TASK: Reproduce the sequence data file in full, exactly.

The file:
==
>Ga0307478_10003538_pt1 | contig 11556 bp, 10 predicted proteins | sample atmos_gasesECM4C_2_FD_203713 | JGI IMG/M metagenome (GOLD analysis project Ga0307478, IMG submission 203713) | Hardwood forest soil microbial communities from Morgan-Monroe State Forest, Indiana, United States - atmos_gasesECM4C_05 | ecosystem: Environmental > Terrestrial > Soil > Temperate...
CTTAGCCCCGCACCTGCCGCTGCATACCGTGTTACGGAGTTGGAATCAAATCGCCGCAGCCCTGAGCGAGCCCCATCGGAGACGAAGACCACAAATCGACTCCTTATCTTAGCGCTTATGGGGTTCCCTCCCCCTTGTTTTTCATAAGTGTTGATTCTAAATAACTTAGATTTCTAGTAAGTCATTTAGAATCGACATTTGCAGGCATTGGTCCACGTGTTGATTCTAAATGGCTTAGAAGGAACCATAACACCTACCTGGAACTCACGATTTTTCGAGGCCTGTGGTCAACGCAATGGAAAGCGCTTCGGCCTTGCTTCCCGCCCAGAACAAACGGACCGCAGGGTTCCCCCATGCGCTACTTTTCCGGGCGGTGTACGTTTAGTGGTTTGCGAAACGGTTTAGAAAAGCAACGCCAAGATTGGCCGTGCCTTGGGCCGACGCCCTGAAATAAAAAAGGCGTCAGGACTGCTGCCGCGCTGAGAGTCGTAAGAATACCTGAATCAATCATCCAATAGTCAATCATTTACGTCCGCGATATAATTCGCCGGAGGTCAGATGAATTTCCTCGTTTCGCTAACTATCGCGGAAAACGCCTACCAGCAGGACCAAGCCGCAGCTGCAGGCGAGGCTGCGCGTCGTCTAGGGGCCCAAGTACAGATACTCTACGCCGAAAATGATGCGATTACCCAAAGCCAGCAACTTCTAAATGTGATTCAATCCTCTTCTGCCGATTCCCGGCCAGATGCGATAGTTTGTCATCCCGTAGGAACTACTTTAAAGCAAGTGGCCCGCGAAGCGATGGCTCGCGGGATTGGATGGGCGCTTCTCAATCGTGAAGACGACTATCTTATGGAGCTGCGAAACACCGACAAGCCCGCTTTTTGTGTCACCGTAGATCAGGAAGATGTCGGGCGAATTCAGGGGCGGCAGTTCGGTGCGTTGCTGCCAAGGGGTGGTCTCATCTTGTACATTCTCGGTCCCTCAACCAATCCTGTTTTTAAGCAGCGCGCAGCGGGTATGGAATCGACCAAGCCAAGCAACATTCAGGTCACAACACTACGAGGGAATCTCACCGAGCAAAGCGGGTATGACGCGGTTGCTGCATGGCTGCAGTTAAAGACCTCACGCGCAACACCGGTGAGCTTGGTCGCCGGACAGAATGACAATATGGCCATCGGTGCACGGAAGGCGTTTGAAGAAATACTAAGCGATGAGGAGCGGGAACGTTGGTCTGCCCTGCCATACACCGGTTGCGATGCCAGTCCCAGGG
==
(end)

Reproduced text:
>Ga0307478_10003538_pt1 | contig 11556 bp, 10 predicted proteins | sample atmos_gasesECM4C_2_FD_203713 | JGI IMG/M metagenome (GOLD analysis project Ga0307478, IMG submission 203713) | Hardwood forest soil microbial communities from Morgan-Monroe State Forest, Indiana, United States - atmos_gasesECM4C_05 | ecosystem: Environmental > Terrestrial > Soil > Temperate...
CTTAGCCCCGCACCTGCCGCTGCATACCGTGTTACGGAGTTGGAATCAAATCGCCGCAGCCCTGAGCGAGCCCCATCGGAGACGAAGACCACAAATCGACTCCTTATCTTAGCGCTTATGGGGTTCCCTCCCCCTTGTTTTTCATAAGTGTTGATTCTAAATAACTTAGATTTCTAGTAAGTCATTTAGAATCGACATTTGCAGGCATTGGTCCACGTGTTGATTCTAAATGGCTTAGAAGGAACCATAACACCTACCTGGAACTCACGATTTTTCGAGGCCTGTGGTCAACGCAATGGAAAGCGCTTCGGCCTTGCTTCCCGCCCAGAACAAACGGACCGCAGGGTTCCCCCATGCGCTACTTTTCCGGGCGGTGTACGTTTAGTGGTTTGCGAAACGGTTTAGAAAAGCAACGCCAAGATTGGCCGTGCCTTGGGCCGACGCCCTGAAATAAAAAAGGCGTCAGGACTGCTGCCGCGCTGAGAGTCGTAAGAATACCTGAATCAATCATCCAATAGTCAATCATTTACGTCCGCGATATAATTCGCCGGAGGTCAGATGAATTTCCTCGTTTCGCTAACTATCGCGGAAAACGCCTACCAGCAGGACCAAGCCGCAGCTGCAGGCGAGGCTGCGCGTCGTCTAGGGGCCCAAGTACAGATACTCTACGCCGAAAATGATGCGATTACCCAAAGCCAGCAACTTCTAAATGTGATTCAATCCTCTTCTGCCGATTCCCGGCCAGATGCGATAGTTTGTCATCCCGTAGGAACTACTTTAAAGCAAGTGGCCCGCGAAGCGATGGCTCGCGGGATTGGATGGGCGCTTCTCAATCGTGAAGACGACTATCTTATGGAGCTGCGAAACACCGACAAGCCCGCTTTTTGTGTCACCGTAGATCAGGAAGATGTCGGGCGAATTCAGGGGCGGCAGTTCGGTGCGTTGCTGCCAAGGGGTGGTCTCATCTTGTACATTCTCGGTCCCTCAACCAATCCTGTTTTTAAGCAGCGCGCAGCGGGTATGGAATCGACCAAGCCAAGCAACATTCAGGTCACAACACTACGAGGGAATCTCACCGAGCAAAGCGGGTATGACGCGGTTGCTGCATGGCTGCAGTTAAAGACCTCACGCGCAACACCGGTGAGCTTGGTCGCCGGACAGAATGACAATATGGCCATCGGTGCACGGAAGGCGTTTGAAGAAATACTAAGCGATGAGGAGCGGGAACGTTGGTCTGCCCTGCCATACACCGGTTGCGATGCCAGTCCCAGGG